supports previous findings that higher status of women in society improves their relative survival rates in disasters
(Neumayer and Plümper, 2007)

Posted by: Cass at June 19, 2012 03:28 PM

You know, I think the "don't hit girls" rule is the only hard and fast rule I was taught (or tend to apply myself). The rest of it involves a fair degree of judgment.

"What were you fighting over?" is a question that I'd ask. Some things are worth fighting over, after all. If you had a good reason -- which can include self-defense, but there are other good reasons to fight sometimes -- well, I wouldn't judge you too harshly.

Heck, if your reason was good enough I might buy you ice cream.

Posted by: Grim at June 19, 2012 04:02 PM

Some things are worth fighting over, after all. If you had a good reason -- which can include self-defense, but there are other good reasons to fight sometimes -- well, I wouldn't judge you too harshly.

I can't think of too many good reasons to start a fight. Defense of self, certainly. Defense of others? Sure.

What other things justify starting a fight?

Posted by: Cass at June 19, 2012 04:21 PM

Defense of property is one I can think of.

Posted by: Cass at June 19, 2012 04:22 PM

Well, notice that I said that I wouldn't judge harshly. There might be cases where full justification isn't achieved, but we understand that it's not that big a deal.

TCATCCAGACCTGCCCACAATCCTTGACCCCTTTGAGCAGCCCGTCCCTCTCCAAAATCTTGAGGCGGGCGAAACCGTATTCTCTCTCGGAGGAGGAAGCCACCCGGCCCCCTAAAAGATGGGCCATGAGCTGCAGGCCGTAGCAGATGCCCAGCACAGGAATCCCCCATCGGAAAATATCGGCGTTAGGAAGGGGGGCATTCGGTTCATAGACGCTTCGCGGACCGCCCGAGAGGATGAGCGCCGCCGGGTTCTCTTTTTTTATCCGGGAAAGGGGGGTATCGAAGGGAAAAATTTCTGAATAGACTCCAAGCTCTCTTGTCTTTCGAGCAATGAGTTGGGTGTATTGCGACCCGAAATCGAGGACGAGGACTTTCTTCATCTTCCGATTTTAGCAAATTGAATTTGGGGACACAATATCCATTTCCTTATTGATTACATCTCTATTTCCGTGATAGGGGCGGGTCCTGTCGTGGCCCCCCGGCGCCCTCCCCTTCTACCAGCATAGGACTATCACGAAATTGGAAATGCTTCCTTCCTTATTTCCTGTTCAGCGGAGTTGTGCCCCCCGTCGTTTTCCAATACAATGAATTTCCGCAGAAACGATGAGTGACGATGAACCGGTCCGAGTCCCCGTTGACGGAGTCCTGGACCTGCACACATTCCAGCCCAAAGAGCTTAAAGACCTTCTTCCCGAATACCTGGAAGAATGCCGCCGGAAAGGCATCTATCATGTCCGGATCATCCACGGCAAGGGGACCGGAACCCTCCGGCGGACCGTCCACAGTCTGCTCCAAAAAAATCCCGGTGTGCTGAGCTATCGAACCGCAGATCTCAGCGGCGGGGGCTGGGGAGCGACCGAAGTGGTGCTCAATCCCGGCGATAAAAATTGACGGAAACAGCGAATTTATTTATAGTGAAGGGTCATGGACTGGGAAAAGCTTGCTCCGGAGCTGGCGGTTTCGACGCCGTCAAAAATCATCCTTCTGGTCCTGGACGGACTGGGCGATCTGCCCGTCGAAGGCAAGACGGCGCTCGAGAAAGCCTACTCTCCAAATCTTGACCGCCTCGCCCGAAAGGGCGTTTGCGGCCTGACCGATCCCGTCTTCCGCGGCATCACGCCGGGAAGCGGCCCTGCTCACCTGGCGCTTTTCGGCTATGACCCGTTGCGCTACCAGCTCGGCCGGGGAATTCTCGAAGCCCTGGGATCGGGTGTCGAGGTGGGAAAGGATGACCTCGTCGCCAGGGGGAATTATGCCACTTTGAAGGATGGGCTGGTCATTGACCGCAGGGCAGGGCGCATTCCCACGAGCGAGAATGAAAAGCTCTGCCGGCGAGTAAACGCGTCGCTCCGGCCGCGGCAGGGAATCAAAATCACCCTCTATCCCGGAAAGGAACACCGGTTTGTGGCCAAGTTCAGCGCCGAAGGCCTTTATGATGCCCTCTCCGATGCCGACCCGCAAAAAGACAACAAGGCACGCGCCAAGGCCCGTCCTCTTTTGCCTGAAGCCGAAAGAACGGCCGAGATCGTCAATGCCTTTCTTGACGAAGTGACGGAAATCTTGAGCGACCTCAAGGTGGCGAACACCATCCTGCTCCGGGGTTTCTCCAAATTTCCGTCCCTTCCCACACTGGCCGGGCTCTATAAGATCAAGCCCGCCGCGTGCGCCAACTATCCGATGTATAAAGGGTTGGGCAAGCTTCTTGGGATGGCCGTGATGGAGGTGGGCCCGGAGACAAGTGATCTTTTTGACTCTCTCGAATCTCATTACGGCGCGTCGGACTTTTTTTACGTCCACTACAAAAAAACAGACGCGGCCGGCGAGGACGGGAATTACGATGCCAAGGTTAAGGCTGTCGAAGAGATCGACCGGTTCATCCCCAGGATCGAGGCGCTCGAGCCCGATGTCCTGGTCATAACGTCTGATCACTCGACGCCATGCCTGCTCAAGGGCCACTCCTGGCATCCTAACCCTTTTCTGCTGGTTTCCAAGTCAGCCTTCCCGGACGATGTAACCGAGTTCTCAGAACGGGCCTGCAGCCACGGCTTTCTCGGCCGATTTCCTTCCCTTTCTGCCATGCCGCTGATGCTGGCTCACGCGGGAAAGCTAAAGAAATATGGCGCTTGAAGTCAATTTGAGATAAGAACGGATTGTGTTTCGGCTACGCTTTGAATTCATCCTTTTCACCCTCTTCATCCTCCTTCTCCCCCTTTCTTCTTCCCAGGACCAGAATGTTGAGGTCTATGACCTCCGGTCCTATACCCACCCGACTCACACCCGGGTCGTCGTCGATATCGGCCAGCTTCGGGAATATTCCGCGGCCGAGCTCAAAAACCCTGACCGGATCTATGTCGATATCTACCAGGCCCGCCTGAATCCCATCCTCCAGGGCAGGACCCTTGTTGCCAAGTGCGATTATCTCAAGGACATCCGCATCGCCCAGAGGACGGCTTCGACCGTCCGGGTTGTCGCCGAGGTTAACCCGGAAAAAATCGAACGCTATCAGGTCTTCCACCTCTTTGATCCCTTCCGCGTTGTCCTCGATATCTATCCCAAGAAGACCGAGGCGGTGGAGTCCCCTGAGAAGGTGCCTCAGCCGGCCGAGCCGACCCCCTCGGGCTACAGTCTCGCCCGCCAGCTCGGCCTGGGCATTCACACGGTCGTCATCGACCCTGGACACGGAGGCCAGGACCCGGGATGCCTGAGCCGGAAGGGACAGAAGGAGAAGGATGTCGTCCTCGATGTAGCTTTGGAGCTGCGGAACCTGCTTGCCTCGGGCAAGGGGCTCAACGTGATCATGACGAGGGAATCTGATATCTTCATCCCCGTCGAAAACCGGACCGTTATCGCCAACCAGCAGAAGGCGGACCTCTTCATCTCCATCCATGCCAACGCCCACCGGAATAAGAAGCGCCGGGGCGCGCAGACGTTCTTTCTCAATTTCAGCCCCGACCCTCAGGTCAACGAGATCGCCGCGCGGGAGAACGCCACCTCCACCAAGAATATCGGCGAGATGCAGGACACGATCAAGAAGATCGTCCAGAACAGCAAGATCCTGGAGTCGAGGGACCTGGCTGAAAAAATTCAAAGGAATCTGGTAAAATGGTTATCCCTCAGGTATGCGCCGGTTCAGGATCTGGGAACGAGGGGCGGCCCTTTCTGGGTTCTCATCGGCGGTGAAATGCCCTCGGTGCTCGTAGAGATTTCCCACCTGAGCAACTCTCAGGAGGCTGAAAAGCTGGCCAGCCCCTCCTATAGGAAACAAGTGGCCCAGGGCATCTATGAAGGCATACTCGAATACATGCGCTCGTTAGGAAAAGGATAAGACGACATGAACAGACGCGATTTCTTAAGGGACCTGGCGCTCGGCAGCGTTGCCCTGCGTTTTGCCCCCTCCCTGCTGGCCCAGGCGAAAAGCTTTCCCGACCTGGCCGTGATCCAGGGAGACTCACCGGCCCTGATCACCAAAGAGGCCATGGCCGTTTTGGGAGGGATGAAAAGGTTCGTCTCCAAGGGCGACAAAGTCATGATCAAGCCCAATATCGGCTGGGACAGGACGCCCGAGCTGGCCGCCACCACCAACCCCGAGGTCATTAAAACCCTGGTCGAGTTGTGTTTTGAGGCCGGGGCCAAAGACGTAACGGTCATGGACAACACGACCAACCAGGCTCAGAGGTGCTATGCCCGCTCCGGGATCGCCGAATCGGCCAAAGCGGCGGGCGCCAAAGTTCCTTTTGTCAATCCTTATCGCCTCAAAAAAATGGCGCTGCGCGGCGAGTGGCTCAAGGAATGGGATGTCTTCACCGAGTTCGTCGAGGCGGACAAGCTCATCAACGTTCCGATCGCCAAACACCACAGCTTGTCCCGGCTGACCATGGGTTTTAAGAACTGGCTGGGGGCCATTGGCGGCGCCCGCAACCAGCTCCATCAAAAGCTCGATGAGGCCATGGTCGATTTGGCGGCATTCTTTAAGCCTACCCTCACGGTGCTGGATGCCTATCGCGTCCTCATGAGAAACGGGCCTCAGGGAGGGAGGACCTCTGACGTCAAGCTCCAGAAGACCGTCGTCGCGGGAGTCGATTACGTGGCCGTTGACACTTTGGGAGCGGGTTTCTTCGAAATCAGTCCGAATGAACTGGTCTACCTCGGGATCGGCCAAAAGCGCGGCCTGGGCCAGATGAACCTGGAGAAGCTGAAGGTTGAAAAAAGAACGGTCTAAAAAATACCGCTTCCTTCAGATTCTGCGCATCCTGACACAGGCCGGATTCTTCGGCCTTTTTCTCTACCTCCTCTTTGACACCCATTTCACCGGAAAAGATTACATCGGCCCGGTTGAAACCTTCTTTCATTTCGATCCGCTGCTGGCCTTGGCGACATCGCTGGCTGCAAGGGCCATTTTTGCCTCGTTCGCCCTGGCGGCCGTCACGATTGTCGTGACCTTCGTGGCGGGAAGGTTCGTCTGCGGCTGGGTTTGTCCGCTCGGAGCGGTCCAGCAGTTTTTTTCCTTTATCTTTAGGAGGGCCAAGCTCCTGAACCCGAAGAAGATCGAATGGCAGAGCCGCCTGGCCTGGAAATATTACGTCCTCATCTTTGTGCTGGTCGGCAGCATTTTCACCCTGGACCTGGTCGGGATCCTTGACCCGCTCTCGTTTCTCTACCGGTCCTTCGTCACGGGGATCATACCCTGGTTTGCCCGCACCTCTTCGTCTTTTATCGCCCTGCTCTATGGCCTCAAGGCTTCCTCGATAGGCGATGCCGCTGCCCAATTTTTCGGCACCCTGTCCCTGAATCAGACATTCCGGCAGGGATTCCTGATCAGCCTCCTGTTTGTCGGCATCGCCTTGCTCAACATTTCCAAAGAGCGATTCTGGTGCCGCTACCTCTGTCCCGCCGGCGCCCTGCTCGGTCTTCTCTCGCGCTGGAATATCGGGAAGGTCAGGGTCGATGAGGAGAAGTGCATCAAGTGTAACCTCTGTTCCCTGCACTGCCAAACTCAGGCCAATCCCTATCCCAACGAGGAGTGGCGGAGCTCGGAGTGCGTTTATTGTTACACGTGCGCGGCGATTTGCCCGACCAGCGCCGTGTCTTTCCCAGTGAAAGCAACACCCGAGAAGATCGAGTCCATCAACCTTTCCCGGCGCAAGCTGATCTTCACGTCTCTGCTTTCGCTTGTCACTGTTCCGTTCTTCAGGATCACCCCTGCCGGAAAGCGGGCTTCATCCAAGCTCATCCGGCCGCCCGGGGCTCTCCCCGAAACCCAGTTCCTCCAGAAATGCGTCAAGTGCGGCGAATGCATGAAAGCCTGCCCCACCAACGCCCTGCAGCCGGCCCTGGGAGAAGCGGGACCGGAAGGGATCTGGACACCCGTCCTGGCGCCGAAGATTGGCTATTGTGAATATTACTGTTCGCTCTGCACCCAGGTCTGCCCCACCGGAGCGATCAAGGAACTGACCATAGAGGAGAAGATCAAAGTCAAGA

For example, if a couple of 15 or 16 year old boys get into a scrap over a girl they both think they love (as happens sometimes), or one insulted the other's mother (as I have seen happen on numerous occasions), we probably don't need to call the cops and file assault charges. Most likely they're just butting heads, and have worked out all the aggression issues they had in the fight. Some token punishment -- making them scrub the baseboards or some similar thing -- is good enough.

But if some young child stood up and fought a guy who was threatening his friend, even though the bully was bigger than both of them? That's an ice cream.

Posted by: Grim at June 19, 2012 04:33 PM

By the way, the things worth fighting for in these examples are "Being sixteen and in love," and "Defending your mother's honor." Either one is a good reason. It may or may not fully justify starting a fistfight, depending on the circumstances, but either one is certainly at least a strongly mitigating reason.

Posted by: Grim at June 19, 2012 04:41 PM

Oh, by the way, Cass... this is relevant to the discussion, isn't it?

Posted by: Grim at June 19, 2012 05:10 PM

... if a couple of 15 or 16 year old boys get into a scrap over a girl they both think they love (as happens sometimes) ... the things worth fighting for in these examples are "Being sixteen and in love,"